Kickbacks are often the basis for an action under the False
federal Anti-Kickback Statute, 42 U.S.C. § 1320a-7b(b), ("AKS")
arose out of congressional concern that payments or things of value
provided to those who can influence healthcare decisions
would result in goods and services being provided that are
medically unnecessary, of poor quality, or harmful to
patients. To protect the Medicare and Medicaid programs from
these harms, Congress enacted a prohibition against the payment of
kickbacks in any form, See United States v. Greber,
760 F.2d 68, 70-71 (3d. Cir. 1985).
The AKS prohibits any person or entity from offering,
making, soliciting, or accepting remuneration, in cash or in kind,
directly or indirectly, to induce or reward any person for
purchasing, ordering, or recommending or arranging for the
purchasing or ordering of federally-funded medical goods or
services. Violation of the statute also can subject the perpetrator
to exclusion from participation in federal health care programs
and, effective August 6, 1997, civil monetary penalties of $50,000
per violation and three times the amount of remuneration paid. 42
U.S.C. §1320a-7(b)(7) and 42 U.S.C. §1320a-7a(a)(7).
Courts have held that a person or entity who violates the AKS
and submits a claim or causes another to do so has violated the False Claims
Act, 31 U.S.C. 3729 et. seq. regardless of what form the claim
or statement takes. See United States ex rel. Schmidt v. Zimmer,
Inc., 386 F.3d 235, 243 (3d Cir. 2004); United States ex rel.
Conner v. Salina Regional Health Ctr., 543 F.3d 1211, 1223 n.8
(10th Cir. 2008); United States ex rel. McNutt v. Haleyville
Medical Supplies, 423 F.3d 1256, 1259-1260 (11th Cir. 2005); and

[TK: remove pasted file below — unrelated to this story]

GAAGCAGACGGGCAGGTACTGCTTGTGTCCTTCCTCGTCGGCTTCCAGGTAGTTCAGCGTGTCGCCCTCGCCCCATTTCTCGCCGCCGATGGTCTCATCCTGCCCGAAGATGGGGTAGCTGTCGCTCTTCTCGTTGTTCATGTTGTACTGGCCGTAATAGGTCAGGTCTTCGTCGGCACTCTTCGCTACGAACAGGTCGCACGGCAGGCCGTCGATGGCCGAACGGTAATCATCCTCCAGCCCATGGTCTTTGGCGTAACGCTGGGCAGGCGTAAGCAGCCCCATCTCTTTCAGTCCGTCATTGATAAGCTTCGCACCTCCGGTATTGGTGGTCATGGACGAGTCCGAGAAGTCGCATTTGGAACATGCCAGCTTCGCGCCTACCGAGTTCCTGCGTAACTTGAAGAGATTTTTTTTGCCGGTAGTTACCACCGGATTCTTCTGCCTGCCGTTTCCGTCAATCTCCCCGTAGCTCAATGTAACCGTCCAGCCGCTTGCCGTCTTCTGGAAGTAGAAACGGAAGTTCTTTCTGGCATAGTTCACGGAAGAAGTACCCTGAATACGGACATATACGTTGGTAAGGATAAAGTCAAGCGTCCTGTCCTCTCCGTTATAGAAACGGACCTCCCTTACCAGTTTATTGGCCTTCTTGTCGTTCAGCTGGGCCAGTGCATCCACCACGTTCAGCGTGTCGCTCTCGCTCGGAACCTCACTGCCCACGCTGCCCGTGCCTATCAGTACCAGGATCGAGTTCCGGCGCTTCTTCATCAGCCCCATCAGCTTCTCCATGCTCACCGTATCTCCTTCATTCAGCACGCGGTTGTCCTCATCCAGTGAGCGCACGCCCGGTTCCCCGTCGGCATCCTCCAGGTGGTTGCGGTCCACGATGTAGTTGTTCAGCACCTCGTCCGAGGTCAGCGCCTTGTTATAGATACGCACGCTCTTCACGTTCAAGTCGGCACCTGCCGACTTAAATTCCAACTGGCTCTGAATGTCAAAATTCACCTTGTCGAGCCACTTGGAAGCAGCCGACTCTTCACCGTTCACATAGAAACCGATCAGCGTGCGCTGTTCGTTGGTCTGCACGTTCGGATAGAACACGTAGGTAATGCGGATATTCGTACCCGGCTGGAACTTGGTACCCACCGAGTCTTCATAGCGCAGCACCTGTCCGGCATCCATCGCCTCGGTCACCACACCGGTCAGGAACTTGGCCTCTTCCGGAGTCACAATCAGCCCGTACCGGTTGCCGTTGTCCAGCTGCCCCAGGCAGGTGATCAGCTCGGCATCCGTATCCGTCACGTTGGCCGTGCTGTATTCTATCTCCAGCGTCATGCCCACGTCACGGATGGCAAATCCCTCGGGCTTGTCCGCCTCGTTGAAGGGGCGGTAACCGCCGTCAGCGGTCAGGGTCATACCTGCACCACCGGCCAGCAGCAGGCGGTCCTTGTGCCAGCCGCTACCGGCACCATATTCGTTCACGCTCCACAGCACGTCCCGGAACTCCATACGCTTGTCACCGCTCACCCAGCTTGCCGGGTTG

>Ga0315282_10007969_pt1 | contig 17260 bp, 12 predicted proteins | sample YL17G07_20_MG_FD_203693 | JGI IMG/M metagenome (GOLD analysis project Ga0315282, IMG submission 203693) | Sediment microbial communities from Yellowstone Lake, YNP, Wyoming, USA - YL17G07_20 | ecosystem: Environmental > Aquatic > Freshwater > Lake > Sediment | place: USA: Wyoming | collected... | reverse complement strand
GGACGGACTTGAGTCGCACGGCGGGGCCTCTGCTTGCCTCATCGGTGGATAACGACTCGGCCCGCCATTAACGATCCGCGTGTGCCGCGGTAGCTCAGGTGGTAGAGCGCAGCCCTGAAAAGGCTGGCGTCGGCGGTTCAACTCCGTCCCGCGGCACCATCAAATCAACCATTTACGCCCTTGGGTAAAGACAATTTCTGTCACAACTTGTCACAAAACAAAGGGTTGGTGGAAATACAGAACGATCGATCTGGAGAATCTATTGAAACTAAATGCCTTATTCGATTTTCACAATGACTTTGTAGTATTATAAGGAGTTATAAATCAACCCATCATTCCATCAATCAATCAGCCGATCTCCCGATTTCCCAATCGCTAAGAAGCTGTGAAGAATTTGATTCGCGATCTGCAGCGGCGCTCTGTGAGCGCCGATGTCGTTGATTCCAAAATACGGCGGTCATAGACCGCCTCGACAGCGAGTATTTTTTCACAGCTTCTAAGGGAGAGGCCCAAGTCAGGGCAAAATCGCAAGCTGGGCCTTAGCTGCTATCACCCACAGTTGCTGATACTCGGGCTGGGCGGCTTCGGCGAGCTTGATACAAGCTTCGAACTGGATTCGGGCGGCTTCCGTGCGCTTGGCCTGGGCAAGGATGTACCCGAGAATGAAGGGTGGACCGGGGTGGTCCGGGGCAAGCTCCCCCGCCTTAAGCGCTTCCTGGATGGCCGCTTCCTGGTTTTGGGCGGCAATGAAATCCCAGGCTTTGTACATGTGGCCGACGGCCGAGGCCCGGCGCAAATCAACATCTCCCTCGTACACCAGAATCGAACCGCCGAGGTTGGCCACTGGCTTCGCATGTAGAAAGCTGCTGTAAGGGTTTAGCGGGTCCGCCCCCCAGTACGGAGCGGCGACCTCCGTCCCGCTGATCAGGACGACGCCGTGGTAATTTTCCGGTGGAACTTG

United States v. Rogan, 459 F. Supp. 2d 692, 717 (N.D. Ill. 2006),
aff'd, 517 F.3d 449 (7th Cir. 2008). Moreover, the AKS
was amended to expressly state what these courts had already
held, namely, that a violation of the AKS constitutes a "false or
fraudulent" claim under the FCA. 42 U.S.C. §
Many of these courts have reasoned that the claims are false,
and thus violate the FCA, because there is a false certification -
either express or implied - as to compliance with the AKS each time
a claim is submitted.
Click here to read more about false claims and qui tam
To support a false claim, a kickback must be proven by the
preponderance of the evidence.
Defendants often argue that for there to be
false claim liability, the claimed kickback, must be proved beyond
a reasonable doubt, because the kickback is a criminal
offense. In an amicus brief filed in an on-going false claims
case, the United States recently argued that the kickback need only
by shown by the preponderance of the evidence. It noted that
under the FCA, liability, no matter the underlying theory, only has
to be proved by a preponderance of the evidence. 31 U.S.C. §
3731(d) ("In any action brought under [the FCA], the United States
shall be required to prove all essential elements of the cause of
action, including damages, by a preponderance of the evidence."),
US ex. rel. Pasqua v Kan-Di-Ki, LLC,
2:10-cv-00965 C.D. CA. (March 8, 2013).
That the government stated its position in
a case in which it had not intervened is significant, particularly
as it supported a position on burden of proof that would be helpful
to whistleblowers in other cases where the false claims asserted
are based upon kickbacks.
Contact Us To Learn More
If you have discovered evidence of government fraud,
contact an experienced False Claims Act attorney before blowing the
whistle. You may be entitled to a substantial reward and the legal
protections afforded to whistleblowers under state and federal
laws. The attorneys of Berger & Montague are nationally
recognized experts in Whistleblower/Qui Tam actions with over a
decade of experience pursuing these complex fraud cases. For more
information or to schedule your confidential consultation, use the
form or call us at 1-800-424-6690.
For further reading:
GlaxoSmithKline False Claims Act Suit to Settle for $3
What is Qui Tam
False Claims Cases to take Action On
Whistleblowers, Qui Tam & False Claims Act Legal Blog by Berger
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